Welcome to “Where Are We?”

This feature of our website includes over 500 separate pages for historic locations and buildings throughout Olympia. Each location has side-by-side photographs, with brief descriptions of the history and importance of the location, followed by links to other photographs and information.

You can search for locations in several ways:

  • Use the interactive map and click on a location or theme of interest. A popup box will allow you to click to a page describing the location and its history
  • The Sanborn Overlay project projects historic Sanborn insurance maps for the years 1884, 1891, 1908, and 1924 onto current aerial views of Olympia . Links are provided to Where Are We? pages for buildings and features for each time span.
  • Scroll through the list of locations on our Contents Page
  • A virtual “stroll”: Start with the Harris Dry Goods Building, then scroll through the pages by following the “Go to the next location” link at the bottom of each page
  • Enter any search term in the Search function on the menu bar (this will take you to any place on our website where this term is found, including the “where are we” listings)

Each location is identified by address and may include one or more themes, shown near the top of the page. The interactive map allows you to search for locations that fall under particular themes, so you can develop your own walking tour or list.  Themes to date include:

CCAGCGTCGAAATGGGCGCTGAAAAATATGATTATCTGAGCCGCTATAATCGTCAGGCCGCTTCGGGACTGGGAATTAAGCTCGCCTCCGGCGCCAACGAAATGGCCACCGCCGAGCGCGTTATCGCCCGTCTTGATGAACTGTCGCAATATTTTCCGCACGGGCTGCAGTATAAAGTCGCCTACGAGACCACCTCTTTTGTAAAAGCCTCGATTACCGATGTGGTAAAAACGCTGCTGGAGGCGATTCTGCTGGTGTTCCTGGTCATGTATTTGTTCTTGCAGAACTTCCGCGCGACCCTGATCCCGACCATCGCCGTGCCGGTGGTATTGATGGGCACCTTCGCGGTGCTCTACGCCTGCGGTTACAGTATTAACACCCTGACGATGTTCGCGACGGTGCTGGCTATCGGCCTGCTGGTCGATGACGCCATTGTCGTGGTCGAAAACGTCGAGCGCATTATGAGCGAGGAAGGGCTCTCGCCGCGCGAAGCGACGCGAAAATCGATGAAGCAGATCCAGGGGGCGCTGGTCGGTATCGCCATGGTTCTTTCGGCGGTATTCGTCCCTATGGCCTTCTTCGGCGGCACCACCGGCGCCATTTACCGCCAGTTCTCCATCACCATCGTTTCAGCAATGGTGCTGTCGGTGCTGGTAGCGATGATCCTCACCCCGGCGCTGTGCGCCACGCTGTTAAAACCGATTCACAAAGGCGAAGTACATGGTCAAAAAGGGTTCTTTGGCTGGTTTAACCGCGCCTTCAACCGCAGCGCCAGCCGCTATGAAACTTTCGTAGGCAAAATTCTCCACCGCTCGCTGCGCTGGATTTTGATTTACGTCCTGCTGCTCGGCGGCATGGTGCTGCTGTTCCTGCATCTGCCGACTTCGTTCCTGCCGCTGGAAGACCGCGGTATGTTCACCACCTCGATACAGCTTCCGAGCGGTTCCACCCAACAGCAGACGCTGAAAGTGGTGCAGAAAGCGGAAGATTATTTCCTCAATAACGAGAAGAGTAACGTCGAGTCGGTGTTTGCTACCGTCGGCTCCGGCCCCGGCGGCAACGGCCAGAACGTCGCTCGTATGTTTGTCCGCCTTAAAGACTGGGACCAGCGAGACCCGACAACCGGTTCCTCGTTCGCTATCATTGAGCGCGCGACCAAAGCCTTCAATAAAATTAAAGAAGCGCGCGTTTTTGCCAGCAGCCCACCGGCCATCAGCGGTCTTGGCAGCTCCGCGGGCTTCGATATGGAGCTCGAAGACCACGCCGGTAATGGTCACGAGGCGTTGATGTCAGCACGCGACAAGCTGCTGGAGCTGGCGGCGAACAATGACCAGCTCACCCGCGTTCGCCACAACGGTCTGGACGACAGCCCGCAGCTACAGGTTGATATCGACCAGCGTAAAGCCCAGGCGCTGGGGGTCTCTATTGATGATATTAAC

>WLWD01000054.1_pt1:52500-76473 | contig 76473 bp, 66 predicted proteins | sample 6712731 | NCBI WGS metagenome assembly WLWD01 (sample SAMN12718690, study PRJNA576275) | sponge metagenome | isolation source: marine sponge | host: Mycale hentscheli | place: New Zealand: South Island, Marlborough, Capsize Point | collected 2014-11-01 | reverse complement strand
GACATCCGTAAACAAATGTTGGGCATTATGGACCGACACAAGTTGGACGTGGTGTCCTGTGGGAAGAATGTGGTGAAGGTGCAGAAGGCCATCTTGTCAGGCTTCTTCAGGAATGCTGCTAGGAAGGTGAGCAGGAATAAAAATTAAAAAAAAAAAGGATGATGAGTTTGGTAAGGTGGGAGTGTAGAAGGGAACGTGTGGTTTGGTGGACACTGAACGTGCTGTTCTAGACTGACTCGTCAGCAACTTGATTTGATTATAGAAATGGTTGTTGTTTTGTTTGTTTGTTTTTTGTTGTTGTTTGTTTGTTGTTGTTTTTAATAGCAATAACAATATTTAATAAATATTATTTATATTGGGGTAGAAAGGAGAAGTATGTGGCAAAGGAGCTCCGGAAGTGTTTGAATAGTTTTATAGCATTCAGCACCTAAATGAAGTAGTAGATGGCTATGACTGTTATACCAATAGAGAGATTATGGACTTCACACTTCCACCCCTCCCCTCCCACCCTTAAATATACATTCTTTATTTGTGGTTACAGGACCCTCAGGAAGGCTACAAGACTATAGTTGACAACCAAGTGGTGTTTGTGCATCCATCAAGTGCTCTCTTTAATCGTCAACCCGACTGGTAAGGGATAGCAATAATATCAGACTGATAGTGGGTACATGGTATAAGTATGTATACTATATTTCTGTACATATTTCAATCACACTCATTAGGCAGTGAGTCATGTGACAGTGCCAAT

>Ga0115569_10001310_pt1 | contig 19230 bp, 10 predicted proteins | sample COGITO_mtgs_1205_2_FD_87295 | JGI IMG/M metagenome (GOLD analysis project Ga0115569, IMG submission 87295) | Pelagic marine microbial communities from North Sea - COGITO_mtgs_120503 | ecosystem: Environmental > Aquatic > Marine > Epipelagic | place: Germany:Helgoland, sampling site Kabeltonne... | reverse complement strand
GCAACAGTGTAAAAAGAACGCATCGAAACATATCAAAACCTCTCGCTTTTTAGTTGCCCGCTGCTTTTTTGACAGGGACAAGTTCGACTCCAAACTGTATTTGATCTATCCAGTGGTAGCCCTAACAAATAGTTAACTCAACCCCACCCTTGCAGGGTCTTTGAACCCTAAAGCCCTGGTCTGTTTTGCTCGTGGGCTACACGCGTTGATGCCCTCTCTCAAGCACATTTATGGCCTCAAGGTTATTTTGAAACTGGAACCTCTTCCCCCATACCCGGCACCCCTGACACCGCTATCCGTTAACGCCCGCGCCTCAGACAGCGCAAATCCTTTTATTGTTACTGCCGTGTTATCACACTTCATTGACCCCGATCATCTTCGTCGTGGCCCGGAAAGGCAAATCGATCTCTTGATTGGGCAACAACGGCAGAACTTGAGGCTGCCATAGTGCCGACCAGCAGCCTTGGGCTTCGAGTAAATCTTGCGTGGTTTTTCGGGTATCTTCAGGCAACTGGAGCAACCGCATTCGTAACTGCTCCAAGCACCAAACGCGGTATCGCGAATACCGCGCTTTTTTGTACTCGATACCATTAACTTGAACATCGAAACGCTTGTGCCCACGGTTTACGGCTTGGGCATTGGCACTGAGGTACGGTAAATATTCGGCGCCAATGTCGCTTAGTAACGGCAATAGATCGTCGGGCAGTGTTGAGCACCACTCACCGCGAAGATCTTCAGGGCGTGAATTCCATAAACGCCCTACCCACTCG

• Registered properties or districts: Local, State and National Registered properties and districts
  • Diversity: Jewish, Chinese, African-American, German,  Scandinavian Heritage; LGBT historical sites
  • Transportation
  • Popular Culture
  • Schools
  • Women’s History
  • Wohleb: buildings designed or remodeled by members of the Wohleb family or their firm
  • Religious Institutions
  • Mid-century Modern: built between 1949 and 1974

Unless noted, all text is written by Deborah Ross, Olympia Historical Society web content master. Thanks to  Brian Hovis for interactive maps, to photographers Matthew Kennelly, Marisa Merkel, and Benjamin Helle, and others who provided information and assistance as noted on individual pages.